Version 4 of the TGS advances requirements for building energy and GHG reduction and electric vehicle parking, and introduces tracking of embodied emissions in building materials used in construction. It addresses resilience through enhanced green infrastructure to manage stormwater runoff, reduce urban heat island impacts and promote biodiversity, including extensive and higher performance green roofs, bioswales, rain gardens, native pollinator species plantings and a new requirement for “green streets” (roads or streets that incorporate green infrastructure).

Version 4 will apply to new development applications beginning on May 1, 2022. Introduced in 2010, the TGS is updated approximately every four years.

The TGS has resulted in 169,000 tonnes of avoided carbon dioxide (CO2e)  emissions annually, equivalent to removing more than 42,000 vehicles off the road each year. Cumulative avoided emissions total more than 5.43 metric tonnes of CO2e between 2010 and 2050.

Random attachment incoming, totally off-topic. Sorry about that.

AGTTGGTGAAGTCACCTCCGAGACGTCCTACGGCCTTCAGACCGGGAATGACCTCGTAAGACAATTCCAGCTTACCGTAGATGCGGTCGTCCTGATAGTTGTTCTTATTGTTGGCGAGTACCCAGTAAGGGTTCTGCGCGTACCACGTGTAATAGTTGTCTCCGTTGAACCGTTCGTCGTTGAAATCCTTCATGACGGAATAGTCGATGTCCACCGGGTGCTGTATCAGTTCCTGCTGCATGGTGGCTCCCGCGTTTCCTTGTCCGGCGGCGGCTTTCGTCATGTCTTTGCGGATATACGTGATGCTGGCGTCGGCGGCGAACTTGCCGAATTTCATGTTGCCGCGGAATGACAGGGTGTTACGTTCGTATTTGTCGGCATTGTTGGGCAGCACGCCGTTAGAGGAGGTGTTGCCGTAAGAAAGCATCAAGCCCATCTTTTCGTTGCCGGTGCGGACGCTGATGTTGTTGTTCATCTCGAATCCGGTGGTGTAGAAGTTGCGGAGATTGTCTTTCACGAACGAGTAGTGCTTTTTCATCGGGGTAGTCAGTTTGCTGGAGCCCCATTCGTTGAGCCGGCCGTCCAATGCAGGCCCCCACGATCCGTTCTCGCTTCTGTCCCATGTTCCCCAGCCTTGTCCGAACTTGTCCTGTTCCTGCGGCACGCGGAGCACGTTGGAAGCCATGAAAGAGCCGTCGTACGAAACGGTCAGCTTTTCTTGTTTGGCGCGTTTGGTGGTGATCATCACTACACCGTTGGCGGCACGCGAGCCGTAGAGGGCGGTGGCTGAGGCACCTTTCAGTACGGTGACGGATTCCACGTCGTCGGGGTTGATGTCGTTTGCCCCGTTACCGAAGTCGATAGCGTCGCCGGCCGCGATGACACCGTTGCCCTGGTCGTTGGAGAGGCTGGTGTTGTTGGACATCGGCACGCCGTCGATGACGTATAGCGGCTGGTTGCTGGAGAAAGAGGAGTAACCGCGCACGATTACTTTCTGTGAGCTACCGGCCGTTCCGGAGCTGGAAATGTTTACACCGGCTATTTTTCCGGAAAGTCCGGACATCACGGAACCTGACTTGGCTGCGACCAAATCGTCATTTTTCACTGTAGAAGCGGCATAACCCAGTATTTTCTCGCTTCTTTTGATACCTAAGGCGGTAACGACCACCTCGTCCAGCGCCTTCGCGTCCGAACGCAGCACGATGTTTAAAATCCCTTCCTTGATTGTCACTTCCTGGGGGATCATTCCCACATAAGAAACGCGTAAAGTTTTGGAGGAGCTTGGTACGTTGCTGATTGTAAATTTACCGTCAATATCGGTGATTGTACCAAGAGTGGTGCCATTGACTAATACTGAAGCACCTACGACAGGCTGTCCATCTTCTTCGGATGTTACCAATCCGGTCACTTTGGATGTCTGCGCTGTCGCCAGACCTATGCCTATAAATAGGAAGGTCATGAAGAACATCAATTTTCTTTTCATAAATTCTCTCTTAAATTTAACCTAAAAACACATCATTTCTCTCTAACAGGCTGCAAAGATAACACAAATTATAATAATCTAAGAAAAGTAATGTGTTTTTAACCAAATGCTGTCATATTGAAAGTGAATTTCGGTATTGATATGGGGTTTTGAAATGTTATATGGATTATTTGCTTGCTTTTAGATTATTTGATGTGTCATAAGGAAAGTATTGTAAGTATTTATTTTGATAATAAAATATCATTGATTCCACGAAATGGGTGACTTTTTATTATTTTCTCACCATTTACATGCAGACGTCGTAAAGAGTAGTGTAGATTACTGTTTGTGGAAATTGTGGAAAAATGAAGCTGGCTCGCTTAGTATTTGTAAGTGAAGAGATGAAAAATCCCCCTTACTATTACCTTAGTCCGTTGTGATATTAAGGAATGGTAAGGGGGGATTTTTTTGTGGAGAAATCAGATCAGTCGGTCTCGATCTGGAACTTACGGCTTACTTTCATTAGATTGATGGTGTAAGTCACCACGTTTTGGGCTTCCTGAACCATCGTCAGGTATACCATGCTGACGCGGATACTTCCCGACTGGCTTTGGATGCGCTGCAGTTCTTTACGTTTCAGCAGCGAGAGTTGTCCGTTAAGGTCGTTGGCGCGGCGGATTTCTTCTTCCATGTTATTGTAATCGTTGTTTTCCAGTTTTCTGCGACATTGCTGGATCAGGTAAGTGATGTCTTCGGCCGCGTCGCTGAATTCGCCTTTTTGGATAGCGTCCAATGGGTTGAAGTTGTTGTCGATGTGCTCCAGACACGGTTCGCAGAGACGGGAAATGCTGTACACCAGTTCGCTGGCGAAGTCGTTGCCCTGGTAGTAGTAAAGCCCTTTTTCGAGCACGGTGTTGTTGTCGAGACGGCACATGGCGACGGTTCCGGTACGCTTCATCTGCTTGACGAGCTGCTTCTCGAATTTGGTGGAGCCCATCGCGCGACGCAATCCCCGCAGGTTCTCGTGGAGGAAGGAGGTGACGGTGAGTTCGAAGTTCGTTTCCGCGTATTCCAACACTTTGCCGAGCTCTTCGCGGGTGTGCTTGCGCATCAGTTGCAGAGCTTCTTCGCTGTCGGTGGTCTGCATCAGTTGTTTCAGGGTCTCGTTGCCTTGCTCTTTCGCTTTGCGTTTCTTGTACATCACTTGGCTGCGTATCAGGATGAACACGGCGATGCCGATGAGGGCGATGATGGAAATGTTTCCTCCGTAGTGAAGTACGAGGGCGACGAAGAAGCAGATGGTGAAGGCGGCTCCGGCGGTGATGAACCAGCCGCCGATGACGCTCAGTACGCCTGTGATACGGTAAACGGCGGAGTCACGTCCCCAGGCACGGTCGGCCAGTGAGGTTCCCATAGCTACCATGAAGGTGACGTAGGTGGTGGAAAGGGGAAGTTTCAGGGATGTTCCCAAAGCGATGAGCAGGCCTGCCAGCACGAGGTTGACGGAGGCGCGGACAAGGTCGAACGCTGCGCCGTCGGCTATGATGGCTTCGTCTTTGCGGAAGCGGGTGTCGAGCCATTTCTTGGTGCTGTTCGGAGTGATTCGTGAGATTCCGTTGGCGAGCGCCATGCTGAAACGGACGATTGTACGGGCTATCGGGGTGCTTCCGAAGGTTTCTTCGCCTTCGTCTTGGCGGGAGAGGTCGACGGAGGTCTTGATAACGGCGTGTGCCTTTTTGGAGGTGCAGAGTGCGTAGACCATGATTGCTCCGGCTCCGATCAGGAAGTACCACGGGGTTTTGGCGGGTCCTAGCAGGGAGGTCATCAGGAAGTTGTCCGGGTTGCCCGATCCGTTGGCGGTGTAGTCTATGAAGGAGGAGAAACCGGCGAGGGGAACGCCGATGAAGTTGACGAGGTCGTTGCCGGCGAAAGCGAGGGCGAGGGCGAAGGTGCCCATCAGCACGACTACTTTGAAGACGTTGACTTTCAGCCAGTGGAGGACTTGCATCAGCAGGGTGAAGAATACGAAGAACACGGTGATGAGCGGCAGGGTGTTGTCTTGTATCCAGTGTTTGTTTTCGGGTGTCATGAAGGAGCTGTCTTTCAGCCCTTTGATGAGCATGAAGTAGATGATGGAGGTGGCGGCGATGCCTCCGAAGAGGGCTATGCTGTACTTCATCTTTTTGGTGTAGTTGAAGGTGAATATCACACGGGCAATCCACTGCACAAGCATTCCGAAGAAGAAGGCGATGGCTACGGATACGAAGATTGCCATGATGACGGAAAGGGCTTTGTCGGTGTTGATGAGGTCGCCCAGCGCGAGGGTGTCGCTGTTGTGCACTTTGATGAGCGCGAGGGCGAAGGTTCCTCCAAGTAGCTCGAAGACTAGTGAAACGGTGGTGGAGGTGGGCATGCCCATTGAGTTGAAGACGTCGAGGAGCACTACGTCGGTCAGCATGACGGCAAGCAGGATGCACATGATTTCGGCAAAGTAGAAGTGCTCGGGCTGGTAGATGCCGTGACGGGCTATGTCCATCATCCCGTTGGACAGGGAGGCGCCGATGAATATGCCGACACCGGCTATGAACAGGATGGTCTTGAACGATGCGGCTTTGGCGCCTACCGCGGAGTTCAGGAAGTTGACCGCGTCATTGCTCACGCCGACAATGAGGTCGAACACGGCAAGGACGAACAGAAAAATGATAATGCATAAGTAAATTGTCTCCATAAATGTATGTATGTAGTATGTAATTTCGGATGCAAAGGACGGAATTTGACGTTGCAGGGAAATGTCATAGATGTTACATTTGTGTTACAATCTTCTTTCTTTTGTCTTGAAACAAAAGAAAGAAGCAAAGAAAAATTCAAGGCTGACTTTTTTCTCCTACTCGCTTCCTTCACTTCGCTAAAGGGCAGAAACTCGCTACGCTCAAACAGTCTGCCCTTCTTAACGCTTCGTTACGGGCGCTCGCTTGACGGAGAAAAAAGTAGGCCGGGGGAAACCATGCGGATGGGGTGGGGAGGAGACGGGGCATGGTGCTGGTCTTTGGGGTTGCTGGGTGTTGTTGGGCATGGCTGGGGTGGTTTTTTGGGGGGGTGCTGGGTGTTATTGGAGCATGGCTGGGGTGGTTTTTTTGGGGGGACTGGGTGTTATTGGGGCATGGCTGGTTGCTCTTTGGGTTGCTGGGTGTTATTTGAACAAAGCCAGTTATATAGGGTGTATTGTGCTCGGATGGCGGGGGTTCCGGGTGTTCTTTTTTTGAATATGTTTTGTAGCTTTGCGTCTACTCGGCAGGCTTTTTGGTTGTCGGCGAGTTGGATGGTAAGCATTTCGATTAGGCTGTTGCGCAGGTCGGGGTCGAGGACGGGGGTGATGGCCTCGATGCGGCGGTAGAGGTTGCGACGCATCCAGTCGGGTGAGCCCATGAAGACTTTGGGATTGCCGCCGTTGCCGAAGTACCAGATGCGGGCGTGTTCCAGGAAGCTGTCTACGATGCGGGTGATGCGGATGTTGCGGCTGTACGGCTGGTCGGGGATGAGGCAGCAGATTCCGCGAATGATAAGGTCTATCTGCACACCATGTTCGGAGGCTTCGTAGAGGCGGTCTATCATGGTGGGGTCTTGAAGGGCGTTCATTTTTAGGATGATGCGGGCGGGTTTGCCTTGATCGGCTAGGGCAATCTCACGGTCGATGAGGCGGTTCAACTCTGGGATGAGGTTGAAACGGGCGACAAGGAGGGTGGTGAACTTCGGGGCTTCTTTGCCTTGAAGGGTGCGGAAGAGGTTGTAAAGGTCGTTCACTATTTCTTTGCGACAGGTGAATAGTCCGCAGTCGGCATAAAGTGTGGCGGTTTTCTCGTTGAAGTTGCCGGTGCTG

For city-owned developments, Version 4 will require net zero emissions in 2022.

Next steps

An updated TransformTO Net Zero Strategy will be presented to Council later this year. The strategy will outline the pathway to reduce community-wide GHG emissions from key sources in Toronto, including buildings, transportation and waste. The strategy will focus on bold climate actions that need to be taken by 2030, to keep us on track to achieve net zero by 2050 or sooner. Community engagement is currently underway and residents can provide input on climate action priorities throughout the month of July.

For further information on the TransformTO plan, click here.

For further information about Toronto’s Net Zero Existing Buildings Strategy, click here.